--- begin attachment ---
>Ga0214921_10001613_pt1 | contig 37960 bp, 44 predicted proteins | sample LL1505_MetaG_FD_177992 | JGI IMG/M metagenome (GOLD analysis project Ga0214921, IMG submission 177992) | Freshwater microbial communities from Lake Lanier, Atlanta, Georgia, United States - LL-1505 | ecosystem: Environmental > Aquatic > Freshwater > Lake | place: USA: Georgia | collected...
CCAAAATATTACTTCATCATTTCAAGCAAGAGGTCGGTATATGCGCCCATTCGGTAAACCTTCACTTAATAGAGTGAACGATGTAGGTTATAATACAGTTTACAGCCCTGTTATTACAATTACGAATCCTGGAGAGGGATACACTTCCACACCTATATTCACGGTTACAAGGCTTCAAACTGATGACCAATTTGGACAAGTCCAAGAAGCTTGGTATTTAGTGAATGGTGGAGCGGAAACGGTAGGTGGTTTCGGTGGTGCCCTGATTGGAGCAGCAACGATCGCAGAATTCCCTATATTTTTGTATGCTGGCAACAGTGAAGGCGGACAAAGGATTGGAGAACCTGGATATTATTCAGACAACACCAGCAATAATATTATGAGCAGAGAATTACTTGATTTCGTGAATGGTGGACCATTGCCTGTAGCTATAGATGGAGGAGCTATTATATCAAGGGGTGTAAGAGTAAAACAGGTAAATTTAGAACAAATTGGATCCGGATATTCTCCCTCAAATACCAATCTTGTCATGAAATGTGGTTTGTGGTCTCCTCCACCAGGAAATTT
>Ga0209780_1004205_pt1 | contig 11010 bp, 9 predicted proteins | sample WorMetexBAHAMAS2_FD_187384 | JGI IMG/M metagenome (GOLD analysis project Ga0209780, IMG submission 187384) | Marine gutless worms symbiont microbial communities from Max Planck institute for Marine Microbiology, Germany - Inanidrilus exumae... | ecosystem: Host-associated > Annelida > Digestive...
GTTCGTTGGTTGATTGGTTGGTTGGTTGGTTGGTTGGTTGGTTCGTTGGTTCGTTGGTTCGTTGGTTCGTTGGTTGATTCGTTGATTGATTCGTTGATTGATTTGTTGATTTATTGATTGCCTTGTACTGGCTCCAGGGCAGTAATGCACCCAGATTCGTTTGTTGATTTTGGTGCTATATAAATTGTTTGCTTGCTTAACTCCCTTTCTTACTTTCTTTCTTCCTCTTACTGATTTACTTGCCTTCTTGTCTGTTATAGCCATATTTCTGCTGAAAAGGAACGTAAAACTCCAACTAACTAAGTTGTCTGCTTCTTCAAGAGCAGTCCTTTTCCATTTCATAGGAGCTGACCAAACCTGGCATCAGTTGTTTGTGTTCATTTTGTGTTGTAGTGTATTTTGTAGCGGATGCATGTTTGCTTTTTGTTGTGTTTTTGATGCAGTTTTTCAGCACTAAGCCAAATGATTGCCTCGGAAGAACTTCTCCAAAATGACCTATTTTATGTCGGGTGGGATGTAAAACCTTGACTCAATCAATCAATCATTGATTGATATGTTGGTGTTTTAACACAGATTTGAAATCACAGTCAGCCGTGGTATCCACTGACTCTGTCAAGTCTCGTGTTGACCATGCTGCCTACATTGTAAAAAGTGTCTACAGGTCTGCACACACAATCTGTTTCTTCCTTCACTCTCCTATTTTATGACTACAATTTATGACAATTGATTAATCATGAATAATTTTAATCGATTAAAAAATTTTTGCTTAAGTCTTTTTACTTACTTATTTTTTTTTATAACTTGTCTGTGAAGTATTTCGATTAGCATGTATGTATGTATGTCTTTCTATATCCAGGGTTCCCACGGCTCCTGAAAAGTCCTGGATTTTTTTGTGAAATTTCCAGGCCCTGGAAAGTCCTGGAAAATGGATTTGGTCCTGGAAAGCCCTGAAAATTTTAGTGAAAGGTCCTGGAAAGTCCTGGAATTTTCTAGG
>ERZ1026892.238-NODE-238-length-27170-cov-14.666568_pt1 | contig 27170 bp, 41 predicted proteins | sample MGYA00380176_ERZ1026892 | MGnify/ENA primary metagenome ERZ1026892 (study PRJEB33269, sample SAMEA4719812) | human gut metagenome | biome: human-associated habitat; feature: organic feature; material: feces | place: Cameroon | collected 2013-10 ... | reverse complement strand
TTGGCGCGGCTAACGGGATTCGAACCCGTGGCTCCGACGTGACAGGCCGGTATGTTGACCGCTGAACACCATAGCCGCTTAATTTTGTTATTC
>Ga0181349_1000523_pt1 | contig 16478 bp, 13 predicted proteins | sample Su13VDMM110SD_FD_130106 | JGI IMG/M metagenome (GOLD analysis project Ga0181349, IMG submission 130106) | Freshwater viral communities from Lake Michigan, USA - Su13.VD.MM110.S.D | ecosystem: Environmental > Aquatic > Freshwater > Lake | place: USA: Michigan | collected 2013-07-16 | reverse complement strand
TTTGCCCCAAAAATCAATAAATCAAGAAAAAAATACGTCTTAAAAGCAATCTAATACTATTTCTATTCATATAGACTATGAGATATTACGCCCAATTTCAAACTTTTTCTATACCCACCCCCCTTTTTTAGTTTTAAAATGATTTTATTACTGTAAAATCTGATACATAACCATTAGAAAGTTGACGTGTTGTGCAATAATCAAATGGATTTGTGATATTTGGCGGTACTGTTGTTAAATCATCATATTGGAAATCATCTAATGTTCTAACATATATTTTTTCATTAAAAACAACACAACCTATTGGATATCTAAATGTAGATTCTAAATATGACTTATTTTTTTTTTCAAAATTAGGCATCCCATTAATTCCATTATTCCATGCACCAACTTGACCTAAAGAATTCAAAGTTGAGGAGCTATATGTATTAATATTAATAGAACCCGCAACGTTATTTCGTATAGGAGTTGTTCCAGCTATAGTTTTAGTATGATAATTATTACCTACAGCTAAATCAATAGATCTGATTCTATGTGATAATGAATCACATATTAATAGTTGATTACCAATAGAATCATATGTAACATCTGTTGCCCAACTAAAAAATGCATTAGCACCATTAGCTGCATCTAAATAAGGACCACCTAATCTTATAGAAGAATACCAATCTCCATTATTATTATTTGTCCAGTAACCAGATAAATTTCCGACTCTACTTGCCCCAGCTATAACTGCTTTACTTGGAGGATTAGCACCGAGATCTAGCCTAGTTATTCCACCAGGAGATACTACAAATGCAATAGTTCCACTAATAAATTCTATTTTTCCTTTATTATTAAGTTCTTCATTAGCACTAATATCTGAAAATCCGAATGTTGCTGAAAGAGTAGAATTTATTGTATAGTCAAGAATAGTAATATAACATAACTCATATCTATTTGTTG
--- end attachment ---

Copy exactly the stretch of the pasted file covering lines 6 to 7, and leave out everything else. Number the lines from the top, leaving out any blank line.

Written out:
TTGGCGCGGCTAACGGGATTCGAACCCGTGGCTCCGACGTGACAGGCCGGTATGTTGACCGCTGAACACCATAGCCGCTTAATTTTGTTATTC
>Ga0181349_1000523_pt1 | contig 16478 bp, 13 predicted proteins | sample Su13VDMM110SD_FD_130106 | JGI IMG/M metagenome (GOLD analysis project Ga0181349, IMG submission 130106) | Freshwater viral communities from Lake Michigan, USA - Su13.VD.MM110.S.D | ecosystem: Environmental > Aquatic > Freshwater > Lake | place: USA: Michigan | collected 2013-07-16 | reverse complement strand